Saturday, January 24, 2015

The Relativity of Memory

“A man tells his stories so many times that he becomes his stories. They live on after him, and, in that way, he becomes immortal.”
 ~Big Fish

In fits and starts, I’ve been plowing through the writing of my PCT memoir. I’ll abandon it for days as I’m caught up in other activities, then sit down and pound out 7,000 words in a sitting (which only covers two to four days’ worth of events). Every time I think I’m done with everything I want to say, I remember another important detail, especially in regards to people. While in the experience of the trail, it was difficult to keep track of everyone we met, since we never knew who we’d see again. As a result, I find myself scrambling to try to remember when and how we met so-and-so.

Writing this account has posed a greater challenge than any other travel memoir I’ve written, and not just because of the length, or the fact that I’m writing it in a chunk after the fact, rather than in bits as I go along. The hardest part is that, since I shared this trip with my husband, I’ve become acutely aware of the relativity of memory.

More than once, Zach has pointed out that something I’ve written is in the wrong order. And then our conversation goes something like this:

We saw a lot of cows on trail.
Zach: “We met Starman on the first day, remember?”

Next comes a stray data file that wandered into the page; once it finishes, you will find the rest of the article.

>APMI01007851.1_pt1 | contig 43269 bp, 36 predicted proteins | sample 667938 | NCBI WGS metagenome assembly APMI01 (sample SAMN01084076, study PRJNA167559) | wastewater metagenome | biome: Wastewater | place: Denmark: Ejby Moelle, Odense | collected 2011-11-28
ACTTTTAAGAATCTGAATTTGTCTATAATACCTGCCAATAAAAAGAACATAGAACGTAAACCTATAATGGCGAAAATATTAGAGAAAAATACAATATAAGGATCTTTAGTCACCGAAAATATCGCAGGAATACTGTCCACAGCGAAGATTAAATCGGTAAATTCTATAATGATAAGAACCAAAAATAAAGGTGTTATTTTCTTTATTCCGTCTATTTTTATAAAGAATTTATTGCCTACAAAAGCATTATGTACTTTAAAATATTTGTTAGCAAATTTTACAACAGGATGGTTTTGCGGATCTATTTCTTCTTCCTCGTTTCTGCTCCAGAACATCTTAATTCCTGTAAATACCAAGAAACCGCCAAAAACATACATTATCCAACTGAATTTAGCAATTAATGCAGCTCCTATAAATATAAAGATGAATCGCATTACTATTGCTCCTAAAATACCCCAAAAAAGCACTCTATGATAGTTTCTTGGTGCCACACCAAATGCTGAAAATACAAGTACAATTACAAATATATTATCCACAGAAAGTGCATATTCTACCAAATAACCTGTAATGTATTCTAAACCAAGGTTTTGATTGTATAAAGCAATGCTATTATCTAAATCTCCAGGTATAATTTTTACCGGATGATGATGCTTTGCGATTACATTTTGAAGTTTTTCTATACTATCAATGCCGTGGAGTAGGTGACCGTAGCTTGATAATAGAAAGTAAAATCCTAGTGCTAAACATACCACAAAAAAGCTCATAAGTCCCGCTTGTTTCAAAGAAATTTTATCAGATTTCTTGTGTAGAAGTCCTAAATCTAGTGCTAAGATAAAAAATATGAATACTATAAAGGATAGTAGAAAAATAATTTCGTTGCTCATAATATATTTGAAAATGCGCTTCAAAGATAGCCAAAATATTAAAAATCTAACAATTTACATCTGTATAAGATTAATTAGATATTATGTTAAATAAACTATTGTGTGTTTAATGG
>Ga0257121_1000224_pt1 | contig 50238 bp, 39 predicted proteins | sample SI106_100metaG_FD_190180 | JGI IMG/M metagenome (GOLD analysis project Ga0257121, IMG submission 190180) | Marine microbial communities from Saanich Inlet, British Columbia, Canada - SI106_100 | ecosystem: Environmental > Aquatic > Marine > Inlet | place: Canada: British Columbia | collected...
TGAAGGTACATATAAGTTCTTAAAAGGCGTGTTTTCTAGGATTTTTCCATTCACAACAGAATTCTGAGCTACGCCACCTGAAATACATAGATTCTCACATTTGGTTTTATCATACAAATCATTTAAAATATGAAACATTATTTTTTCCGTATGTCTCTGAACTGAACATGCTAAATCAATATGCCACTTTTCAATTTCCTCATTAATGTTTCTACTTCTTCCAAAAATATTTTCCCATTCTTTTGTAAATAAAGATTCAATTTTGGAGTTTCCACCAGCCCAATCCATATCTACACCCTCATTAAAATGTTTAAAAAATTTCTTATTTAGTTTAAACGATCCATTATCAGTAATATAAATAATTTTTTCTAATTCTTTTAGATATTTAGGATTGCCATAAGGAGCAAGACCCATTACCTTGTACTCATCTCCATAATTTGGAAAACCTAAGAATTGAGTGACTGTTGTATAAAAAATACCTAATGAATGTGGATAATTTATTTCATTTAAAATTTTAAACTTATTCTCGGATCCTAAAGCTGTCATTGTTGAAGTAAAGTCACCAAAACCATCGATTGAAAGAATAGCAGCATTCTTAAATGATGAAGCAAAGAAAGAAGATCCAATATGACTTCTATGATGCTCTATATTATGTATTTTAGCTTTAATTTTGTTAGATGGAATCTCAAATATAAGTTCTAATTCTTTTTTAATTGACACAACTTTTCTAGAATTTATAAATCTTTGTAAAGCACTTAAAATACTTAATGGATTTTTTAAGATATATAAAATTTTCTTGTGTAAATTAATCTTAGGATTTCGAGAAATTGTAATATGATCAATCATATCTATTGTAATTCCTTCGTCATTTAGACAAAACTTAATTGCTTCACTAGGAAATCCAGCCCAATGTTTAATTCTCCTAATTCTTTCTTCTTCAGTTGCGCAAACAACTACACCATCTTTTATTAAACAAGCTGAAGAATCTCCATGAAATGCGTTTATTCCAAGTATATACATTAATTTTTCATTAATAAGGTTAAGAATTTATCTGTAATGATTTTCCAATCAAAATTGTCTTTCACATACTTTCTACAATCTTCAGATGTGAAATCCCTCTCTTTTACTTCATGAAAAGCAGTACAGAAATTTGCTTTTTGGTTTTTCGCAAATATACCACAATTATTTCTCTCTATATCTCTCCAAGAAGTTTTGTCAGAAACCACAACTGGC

Lisa: “No, it was the second.”

“I’m pretty sure it was the first.”

“Remember, we were going through that area with the bunch of cows and the scrub and the pipe gates and we got close to the cows?”

“Yeah, but that was the second time we met him. We’d met him the day before, going up that one mountain.”

“I don’t remember that!”

“I’m pretty sure…”

And on we go. It’s frustrating to think that my memory is fallible. And it’s more than a little intimidating to realize that as I put this memoir into words, my memories are superseded by my written stories. Memories aren’t actual recollections of events; they are stories we tell ourselves over and over. In the end, when it’s all written, my words will stand as a record of what happened, and we probably won’t remember anything else. By telling stories about our trip, I’m affecting our perception of reality.

This probably wouldn’t bother people who believe that life and truth are relative, but I believe in rock-solid absolutes, so this kind of stuff makes me uncomfortable. I want to be able to tell our story exactly as it happened. Sure, my experience will color the way I perceived the events, but I want the events themselves to be accurate. And it drives me nuts that I can’t always do that.

In the end, I do the best I can. I try to write the facts as accurately as possible, and try to keep the artistic license to a minimum. For the first time, the weight of what I’m doing is heavy on me. The stories we tell matter. 

I’m just thankful that my record-keeping isn’t the standard of reality— that, no matter how I perceive reality, I don’t change it. I’m thankful there’s a God who keeps track of everything that happens, and that His story is a reality that never fades from His memory.


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